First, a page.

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From ravaged to renaissance is a tale of one East York home's transformation

East York home’s transformation a tale of ravaged to renaissance

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East York home’s transformation a tale of ravaged to renaissance


Once upon a time, on a quiet crescent in east Toronto, a “For Sale” sign sat on the front yard of a post-war 1950s home. The house was in tragic condition. A pie-shaped lot presented some trying limitations, but it was well situated in an excellent neighbourhood, and had a private driveway with an attached garage. Buyers without construction or design knowledge might not see the opportunity to develop a great family home on this property, but luckily, the new homeowners did. The young couple came to us with excitement, a great attitude, and willing to let our team design and build a house that could meet their growing family’s needs.

Master plan and permits

However, this project was no small undertaking. Designing and getting approval of the plans proved to be more challenging than the construction itself. We explored several preliminary plan options, researched the zoning restrictions for the property, and visited the Committee of Adjustments for zoning variances. The final decision was to do a whole interior and exterior renovation project. This included raising the ground-floor ceiling height and rebuilding the second floor; creating a new third-floor study in the attic space; adding a two-storey rear addition with finished basement below; renovating and finishing the existing basement space; and completely remodelling the existing ground floor.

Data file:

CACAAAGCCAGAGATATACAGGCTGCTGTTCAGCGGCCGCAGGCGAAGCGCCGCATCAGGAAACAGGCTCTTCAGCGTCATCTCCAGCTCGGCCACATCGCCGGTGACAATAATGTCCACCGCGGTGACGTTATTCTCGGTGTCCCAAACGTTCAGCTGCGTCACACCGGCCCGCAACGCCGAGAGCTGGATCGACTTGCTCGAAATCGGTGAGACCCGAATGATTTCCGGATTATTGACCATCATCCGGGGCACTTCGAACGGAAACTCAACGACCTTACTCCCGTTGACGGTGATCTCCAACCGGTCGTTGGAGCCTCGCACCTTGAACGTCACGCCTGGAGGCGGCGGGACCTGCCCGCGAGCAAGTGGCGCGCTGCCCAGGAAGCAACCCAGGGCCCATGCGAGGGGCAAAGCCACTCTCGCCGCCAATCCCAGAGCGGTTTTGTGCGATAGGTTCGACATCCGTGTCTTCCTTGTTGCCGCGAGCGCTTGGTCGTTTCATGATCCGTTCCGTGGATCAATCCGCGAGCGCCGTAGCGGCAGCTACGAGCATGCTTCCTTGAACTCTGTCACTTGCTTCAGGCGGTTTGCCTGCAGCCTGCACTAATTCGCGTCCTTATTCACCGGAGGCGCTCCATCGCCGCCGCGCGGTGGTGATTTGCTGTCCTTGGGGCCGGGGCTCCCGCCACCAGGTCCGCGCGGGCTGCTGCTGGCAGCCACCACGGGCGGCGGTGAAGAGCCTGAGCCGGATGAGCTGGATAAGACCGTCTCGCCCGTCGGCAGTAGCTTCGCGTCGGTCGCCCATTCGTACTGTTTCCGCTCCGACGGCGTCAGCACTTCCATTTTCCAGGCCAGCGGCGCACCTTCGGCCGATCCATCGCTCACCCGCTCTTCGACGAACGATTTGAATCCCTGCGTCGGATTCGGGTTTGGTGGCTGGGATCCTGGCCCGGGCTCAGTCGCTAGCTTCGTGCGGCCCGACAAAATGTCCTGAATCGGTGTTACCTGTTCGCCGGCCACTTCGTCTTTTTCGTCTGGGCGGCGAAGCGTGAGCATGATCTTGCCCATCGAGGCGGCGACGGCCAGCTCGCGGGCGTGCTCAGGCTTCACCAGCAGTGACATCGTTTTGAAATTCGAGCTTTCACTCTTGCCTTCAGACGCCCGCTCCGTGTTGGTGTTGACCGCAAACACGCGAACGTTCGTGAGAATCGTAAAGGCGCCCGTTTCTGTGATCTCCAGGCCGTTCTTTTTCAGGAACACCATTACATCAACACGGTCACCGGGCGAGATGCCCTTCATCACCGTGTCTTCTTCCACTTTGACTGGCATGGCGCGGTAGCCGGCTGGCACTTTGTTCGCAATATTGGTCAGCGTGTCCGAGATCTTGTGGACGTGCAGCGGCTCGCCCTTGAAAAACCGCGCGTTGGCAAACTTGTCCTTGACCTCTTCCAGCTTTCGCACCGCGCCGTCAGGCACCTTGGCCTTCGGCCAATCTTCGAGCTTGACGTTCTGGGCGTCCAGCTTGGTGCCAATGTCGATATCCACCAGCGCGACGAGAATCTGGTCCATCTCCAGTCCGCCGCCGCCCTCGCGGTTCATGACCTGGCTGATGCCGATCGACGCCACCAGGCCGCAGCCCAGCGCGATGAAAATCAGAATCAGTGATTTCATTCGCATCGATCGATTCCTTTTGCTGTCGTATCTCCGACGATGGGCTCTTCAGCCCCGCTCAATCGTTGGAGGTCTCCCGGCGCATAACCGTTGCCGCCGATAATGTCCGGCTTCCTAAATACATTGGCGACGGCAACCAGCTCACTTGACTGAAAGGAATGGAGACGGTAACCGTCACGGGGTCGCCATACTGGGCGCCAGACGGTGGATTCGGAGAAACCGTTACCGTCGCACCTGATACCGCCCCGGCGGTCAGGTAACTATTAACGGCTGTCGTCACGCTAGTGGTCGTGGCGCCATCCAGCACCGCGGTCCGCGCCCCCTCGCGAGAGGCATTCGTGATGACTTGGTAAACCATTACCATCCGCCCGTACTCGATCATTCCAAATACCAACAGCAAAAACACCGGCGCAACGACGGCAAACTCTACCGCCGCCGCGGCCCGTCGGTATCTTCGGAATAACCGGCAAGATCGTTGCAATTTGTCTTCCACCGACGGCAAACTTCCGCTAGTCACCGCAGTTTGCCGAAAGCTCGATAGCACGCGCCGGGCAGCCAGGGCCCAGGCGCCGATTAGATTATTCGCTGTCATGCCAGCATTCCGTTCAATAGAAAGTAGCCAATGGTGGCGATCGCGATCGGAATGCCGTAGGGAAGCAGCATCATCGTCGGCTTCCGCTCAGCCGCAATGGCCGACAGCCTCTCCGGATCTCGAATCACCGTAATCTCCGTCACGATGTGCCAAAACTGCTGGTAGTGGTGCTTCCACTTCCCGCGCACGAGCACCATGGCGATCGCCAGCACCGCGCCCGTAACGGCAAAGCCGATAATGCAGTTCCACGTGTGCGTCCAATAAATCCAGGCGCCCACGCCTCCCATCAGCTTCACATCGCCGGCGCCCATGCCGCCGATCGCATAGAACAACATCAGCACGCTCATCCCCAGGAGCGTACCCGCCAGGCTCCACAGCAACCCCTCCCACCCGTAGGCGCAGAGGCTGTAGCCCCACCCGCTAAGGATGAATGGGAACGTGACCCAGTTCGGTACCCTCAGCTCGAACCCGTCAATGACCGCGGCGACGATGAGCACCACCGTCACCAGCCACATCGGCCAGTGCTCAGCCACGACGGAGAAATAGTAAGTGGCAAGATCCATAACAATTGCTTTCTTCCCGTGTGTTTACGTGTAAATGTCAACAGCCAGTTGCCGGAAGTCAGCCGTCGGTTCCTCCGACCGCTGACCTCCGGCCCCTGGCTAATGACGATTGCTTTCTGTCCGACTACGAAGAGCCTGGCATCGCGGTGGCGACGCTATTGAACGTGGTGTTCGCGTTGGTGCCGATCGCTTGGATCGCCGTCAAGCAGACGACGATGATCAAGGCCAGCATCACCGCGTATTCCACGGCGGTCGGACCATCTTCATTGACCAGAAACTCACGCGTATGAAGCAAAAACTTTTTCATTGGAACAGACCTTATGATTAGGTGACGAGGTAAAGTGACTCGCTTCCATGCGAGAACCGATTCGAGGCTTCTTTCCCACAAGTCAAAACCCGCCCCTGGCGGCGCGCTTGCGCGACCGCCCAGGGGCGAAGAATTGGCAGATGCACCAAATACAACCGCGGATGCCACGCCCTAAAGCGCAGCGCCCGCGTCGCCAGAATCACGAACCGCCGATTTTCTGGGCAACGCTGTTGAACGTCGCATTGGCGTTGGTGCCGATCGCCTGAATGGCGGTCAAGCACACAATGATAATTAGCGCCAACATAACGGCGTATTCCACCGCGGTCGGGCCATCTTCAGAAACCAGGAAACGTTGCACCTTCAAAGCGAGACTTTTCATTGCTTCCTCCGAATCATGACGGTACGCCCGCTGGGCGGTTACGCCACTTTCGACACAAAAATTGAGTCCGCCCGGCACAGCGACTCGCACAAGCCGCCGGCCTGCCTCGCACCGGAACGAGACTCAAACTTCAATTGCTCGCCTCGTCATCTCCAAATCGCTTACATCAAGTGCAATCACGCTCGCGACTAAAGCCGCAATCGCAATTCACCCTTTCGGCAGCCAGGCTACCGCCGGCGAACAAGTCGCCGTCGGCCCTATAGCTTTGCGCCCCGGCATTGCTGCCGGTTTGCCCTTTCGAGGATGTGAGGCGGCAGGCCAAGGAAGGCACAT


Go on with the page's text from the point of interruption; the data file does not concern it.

Ground floor greatness

The homeowners had a strong preference to gain more ceiling height on the ground floor, which led to the decision to destroy and rebuild the existing second floor entirely. With new 10-ft. ceilings, we wanted to optimize the space for better living and entertaining, so we decided to remove the walls between the living room and dining room to allow for a better connection to the new, contemporary kitchen. After enlarging the existing garage, we then converted the existing kitchen into a new mudroom and powder room. Overall, the design of the ground floor was intended to be functional for a family to grow and entertain in.